Mbanna Kantako has been running one of the longest lived unlicensed radio stations in the US, Human Rights Radio in Springfield, IL. He served as the inspiration for Stephen Dunifer and other microradio activists who used unlicensed broadcasting as a means for civil disobedience in the 1990s. While Kantako has had several run-ins with the FCC and local authorities, his station has continued broadcasting with few interruptions since 1987.
While perusing the FCC Enforcement Bureau’s recently issued notices, I found a notice of unlicensed operation (NOUO) issued to Kantako on June 21. Kantako has posted the notice to his website (PDF), reporting that it was not delivered in person. Kantako also reports on his website that his station was visited on August 12, 2010, sharing that notice, too (PDF), although I find no record of that action in the FCC’s enforcement database.
To the best of my knowledge the Commission has not taken any action against Kantako since participating in a raid on his station in December, 2000. Human Rights Radio returned to the air a few months later in March, 2001, and–again, to the best of my knowledge–remained on the air ever since. So I am curious to know what has spurred the Commission to start looking at Human Rights Radio again after all these years, especially since the station has never been shown to pose an interference threat.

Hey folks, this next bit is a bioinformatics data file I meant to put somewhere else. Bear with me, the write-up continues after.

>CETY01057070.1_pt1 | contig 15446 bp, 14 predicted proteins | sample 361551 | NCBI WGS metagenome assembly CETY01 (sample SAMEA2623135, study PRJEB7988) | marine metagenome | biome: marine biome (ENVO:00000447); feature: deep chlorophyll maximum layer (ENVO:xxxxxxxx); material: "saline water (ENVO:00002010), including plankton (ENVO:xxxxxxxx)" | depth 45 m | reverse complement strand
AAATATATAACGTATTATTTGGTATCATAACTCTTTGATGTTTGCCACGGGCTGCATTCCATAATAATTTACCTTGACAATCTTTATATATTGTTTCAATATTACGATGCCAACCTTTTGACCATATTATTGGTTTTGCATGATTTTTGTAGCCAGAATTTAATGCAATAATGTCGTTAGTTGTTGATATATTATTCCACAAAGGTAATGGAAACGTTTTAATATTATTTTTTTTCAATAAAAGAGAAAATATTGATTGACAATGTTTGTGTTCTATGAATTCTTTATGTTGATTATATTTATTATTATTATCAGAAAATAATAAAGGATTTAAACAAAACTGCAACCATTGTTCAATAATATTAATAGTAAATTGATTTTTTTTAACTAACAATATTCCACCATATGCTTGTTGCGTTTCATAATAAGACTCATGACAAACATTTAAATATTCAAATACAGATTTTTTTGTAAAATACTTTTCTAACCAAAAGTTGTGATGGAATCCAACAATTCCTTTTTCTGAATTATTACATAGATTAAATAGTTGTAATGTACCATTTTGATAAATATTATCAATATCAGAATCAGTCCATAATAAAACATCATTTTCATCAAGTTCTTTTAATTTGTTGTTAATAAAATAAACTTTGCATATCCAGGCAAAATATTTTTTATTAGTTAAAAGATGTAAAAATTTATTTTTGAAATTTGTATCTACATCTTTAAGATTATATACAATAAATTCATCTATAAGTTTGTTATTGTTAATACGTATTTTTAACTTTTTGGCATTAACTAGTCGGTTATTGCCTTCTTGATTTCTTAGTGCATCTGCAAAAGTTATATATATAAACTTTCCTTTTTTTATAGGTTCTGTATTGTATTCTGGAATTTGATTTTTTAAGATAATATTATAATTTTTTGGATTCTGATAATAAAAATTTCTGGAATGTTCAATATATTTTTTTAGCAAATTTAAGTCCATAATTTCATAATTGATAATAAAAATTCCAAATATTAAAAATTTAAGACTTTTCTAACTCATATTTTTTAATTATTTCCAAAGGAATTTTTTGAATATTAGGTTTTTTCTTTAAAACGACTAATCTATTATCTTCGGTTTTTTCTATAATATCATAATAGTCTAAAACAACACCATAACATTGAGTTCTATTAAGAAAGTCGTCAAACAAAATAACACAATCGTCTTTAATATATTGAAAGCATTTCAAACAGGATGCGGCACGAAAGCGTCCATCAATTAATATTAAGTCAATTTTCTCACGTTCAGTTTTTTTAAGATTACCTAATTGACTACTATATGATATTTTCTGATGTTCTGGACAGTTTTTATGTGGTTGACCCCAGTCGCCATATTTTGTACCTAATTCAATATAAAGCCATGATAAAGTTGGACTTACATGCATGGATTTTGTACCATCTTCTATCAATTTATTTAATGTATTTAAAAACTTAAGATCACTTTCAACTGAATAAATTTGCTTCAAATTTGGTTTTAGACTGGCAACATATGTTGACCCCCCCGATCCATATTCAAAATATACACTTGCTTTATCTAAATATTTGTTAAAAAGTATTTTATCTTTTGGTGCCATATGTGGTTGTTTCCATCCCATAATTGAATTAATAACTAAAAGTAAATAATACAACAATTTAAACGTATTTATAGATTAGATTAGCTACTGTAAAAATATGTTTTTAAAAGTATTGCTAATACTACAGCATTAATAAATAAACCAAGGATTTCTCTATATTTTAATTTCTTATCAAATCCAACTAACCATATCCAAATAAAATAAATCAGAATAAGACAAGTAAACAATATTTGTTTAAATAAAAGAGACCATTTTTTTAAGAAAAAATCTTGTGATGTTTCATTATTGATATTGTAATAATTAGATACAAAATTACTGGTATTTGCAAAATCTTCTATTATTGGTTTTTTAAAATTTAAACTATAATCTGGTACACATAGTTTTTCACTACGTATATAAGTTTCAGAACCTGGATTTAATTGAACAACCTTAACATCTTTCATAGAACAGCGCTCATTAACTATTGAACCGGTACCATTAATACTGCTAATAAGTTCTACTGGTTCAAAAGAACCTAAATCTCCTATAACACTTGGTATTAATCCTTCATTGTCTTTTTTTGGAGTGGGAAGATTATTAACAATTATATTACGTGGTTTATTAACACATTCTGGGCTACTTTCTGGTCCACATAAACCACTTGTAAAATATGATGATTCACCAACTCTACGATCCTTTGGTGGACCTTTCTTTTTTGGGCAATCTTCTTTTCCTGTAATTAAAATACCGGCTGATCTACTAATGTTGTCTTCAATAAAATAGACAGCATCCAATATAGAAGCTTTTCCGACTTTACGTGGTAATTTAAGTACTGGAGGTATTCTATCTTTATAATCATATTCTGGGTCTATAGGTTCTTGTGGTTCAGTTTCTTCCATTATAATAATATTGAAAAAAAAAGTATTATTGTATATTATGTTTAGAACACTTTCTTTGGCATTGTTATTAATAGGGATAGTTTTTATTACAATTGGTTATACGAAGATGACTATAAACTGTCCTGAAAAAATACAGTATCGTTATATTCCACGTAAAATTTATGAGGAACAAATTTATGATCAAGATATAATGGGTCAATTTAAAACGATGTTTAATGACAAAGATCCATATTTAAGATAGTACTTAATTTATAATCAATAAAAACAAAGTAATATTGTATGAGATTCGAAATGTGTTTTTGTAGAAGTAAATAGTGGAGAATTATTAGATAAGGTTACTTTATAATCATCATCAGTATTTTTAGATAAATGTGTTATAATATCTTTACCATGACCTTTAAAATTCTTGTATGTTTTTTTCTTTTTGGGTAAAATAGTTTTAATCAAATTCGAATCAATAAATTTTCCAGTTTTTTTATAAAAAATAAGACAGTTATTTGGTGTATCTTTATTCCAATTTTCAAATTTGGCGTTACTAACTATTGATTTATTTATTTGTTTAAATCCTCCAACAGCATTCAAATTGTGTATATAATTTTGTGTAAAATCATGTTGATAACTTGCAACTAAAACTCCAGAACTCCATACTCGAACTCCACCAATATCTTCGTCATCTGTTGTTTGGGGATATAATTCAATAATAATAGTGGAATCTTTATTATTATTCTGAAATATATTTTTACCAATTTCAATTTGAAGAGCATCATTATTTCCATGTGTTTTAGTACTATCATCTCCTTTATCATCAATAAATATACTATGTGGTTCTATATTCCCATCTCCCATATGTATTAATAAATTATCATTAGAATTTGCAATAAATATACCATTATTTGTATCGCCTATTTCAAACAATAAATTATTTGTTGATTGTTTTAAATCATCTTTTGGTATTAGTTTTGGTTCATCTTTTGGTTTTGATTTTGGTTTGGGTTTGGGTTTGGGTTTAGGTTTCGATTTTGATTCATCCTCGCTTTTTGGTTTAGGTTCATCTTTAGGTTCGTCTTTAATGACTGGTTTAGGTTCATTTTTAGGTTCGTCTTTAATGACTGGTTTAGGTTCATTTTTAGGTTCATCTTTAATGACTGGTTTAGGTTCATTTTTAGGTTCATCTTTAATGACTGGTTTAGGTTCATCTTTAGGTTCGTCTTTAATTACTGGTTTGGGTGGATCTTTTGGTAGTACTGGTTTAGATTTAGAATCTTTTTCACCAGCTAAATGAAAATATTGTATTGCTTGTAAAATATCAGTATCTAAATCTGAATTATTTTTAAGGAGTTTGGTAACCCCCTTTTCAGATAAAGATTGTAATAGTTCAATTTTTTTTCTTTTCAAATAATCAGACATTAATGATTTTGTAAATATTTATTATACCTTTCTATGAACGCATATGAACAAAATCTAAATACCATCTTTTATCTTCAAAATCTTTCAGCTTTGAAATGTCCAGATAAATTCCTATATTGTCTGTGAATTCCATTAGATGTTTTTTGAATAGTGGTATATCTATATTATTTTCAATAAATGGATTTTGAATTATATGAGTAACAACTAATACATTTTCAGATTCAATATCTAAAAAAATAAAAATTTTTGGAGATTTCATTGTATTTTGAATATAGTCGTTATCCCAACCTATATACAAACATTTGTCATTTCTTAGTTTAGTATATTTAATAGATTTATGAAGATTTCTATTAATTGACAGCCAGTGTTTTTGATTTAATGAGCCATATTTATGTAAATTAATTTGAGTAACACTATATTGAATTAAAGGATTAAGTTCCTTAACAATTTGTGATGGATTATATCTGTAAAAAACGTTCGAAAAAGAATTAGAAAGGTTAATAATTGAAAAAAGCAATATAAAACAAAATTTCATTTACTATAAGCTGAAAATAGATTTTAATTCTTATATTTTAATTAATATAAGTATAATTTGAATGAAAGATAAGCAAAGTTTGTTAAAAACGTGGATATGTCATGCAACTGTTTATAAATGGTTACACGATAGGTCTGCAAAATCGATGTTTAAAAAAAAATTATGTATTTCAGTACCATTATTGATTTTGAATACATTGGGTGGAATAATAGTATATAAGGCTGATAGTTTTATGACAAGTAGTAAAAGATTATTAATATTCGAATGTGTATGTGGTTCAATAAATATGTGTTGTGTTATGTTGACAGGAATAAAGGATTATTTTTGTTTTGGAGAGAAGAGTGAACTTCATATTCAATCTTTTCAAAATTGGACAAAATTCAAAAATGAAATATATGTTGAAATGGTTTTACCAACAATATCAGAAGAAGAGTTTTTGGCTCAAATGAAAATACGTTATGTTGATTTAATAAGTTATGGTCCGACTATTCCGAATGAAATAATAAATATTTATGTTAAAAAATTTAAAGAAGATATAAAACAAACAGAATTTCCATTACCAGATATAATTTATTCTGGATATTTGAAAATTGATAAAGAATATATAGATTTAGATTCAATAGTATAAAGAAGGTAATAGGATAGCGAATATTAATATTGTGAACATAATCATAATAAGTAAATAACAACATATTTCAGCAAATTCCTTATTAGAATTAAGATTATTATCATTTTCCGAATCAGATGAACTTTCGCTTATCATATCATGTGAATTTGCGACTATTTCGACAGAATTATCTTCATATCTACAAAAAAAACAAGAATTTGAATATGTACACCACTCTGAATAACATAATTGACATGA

Kantako first put the station on the air as WTRA, standing for the Tenant Rights Assocation, using the broadcast as an organizing tool for the purpose of informing the residents of Springfield’s public housing about their rights. As his awareness of the struggles of people everywhere across the globe grew, the station evolved into Human Rights Radio.
I’m certain that Kantako will not stop broadcasting Human Rights Radio without a fight, so I’ll be interested to see if and when the Commission decides to take any further steps towards the station.